Almost two-thirds of articles provided an estimate of disease prevalence (most commonly, statements such as “at least 12 million Americans suffer from the syndrome”  or “[it] affects 1 in 10 adults in the United States” ). No article questioned the validity of the prevalence estimates. In fact, there are reasons to believe the estimates overstate the prevalence of clinically meaningful disease. For example, the frequently cited 10% estimate came from a study that used a single question to identify restless legs syndrome rather than the four standard criteria . The less stringent definition inflates the estimate because people with other causes of leg symptoms (e.g., leg cramps or diabetic neuropathy) are counted incorrectly as having the syndrome.
In a recent large study, only 7% of respondents reported all four diagnostic criteria, and only 2.7% reported moderately or severely distressing symptoms two or more times per week (i.e., the group for whom medical treatment might be appropriate) . Even the 2.7% estimate is probably too high, because of bias inherent in the study sample. The authors claimed an implausible 98% response rate to their random-digit dial survey (typical response rates are 50%–70% ). Most likely, the authors meant that 98% of individuals who agreed to participate completed the survey. But respondents agreeing to participate in a restless legs study are more likely to have leg-related symptoms than nonrespondents.
Nearly three-quarters of newspaper articles highlighted the potentially serious physical, social, and emotional consequences of restless legs: “…the condition sounds like a joke, but its consequences can be devastating. Driven to despair by years of sleepless nights, patients have become suicidal” ). While over 40% of the articles provided anecdotes about people with severe disease, no article provided anecdotes about people who did not find their symptoms especially bothersome.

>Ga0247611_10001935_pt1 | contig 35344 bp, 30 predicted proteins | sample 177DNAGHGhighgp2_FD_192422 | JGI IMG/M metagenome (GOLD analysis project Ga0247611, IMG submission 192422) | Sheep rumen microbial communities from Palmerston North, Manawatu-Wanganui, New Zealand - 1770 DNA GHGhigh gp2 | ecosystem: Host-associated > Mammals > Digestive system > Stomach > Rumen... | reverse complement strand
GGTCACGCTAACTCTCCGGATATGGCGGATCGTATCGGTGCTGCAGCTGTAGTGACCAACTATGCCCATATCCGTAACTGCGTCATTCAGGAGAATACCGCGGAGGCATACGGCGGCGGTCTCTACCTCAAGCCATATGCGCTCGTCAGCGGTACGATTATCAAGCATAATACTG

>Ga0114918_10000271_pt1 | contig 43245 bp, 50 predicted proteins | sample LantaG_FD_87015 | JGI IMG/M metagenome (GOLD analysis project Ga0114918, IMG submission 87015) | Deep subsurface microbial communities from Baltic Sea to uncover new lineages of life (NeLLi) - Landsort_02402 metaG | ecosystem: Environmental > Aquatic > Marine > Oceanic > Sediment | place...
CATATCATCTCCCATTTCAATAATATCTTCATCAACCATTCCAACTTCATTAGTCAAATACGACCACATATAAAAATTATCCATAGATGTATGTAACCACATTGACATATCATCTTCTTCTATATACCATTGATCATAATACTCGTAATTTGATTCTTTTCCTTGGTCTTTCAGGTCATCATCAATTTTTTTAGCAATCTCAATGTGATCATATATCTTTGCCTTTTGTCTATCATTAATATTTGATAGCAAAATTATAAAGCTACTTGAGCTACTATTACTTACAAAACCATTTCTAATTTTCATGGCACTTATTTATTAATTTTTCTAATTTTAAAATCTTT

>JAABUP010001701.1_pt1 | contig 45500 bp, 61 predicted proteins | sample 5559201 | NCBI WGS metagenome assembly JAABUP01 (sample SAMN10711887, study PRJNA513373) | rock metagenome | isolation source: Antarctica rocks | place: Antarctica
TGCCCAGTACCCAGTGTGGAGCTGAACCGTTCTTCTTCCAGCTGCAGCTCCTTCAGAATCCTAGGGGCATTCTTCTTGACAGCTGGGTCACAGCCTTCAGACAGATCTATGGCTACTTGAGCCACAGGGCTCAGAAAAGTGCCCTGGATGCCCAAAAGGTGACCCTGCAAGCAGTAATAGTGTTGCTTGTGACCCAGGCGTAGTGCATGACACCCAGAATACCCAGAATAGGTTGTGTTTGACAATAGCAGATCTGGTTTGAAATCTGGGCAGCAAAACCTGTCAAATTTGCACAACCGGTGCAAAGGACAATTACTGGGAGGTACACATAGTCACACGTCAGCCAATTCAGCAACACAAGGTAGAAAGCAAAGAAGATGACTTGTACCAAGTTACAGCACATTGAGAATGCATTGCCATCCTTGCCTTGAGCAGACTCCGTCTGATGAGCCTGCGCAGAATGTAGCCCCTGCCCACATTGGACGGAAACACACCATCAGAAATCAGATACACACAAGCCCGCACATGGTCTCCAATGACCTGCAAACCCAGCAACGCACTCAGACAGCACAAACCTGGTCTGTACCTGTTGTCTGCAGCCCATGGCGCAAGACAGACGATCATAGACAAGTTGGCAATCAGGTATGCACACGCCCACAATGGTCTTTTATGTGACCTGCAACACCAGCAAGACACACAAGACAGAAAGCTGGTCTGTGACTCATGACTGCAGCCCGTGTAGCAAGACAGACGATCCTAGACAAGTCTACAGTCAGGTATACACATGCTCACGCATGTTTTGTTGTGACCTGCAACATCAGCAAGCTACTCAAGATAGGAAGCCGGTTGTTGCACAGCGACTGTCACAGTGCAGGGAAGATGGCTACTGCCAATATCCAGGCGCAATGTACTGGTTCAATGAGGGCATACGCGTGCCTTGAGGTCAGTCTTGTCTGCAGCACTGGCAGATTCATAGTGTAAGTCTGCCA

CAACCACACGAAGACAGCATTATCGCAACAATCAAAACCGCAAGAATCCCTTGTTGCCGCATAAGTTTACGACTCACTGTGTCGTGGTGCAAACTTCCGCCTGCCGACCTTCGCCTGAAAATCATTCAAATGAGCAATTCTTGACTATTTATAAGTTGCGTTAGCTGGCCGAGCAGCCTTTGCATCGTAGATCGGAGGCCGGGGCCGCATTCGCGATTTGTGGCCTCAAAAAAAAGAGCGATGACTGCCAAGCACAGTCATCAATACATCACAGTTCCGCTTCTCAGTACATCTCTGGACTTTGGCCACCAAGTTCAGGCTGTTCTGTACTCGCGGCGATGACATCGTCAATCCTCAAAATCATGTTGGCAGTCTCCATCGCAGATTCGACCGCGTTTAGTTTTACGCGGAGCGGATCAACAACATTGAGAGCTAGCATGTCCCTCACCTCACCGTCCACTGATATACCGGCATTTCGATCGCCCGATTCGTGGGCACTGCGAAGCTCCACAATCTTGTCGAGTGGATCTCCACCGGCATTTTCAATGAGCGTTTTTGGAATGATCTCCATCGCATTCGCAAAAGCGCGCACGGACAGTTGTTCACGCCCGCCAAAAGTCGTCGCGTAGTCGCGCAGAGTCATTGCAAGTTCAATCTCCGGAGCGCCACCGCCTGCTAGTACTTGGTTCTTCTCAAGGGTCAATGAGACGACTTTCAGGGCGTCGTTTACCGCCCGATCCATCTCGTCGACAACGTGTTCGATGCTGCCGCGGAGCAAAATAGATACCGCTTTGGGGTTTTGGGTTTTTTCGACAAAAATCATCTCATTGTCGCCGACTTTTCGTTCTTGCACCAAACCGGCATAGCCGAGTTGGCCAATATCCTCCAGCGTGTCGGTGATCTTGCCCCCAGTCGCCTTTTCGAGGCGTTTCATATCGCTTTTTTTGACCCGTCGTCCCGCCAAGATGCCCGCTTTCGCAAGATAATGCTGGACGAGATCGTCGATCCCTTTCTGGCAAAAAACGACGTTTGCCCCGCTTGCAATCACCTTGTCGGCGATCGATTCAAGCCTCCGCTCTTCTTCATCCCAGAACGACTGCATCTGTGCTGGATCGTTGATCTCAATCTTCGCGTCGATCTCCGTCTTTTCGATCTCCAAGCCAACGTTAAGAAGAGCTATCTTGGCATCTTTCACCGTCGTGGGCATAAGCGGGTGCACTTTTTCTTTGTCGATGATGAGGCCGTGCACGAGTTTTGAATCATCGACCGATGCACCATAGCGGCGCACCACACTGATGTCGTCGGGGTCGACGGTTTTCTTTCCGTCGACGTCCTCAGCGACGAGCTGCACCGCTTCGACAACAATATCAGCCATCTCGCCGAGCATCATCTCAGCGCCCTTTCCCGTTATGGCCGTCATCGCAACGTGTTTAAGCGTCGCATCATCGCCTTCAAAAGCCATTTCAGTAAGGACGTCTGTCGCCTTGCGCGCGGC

Encourage More Diagnosis
The articles also reinforced the need for more diagnosis. About half reported that the syndrome is underdiagnosed by physicians (“…relatively few doctors know about restless legs. This is the most common disorder your doctor has never heard of” ) and underrecognized by patients (“…many people can suffer in silence for years before it is recognized” ). One-quarter of articles encouraged patient self-diagnosis and suggested people ask their doctor whether restless legs might explain various problems (including insomnia, daytime fatigue, attention deficit disorder in children, and depression). One-fifth of articles referred readers to the “nonprofit” Restless Legs Foundation for further information; none reported that the foundation is heavily subsidized by GlaxoSmithKline. No article acknowledged the possibility of overdiagnosis (the idea that some people will be diagnosed unnecessarily and take medication they do not really need).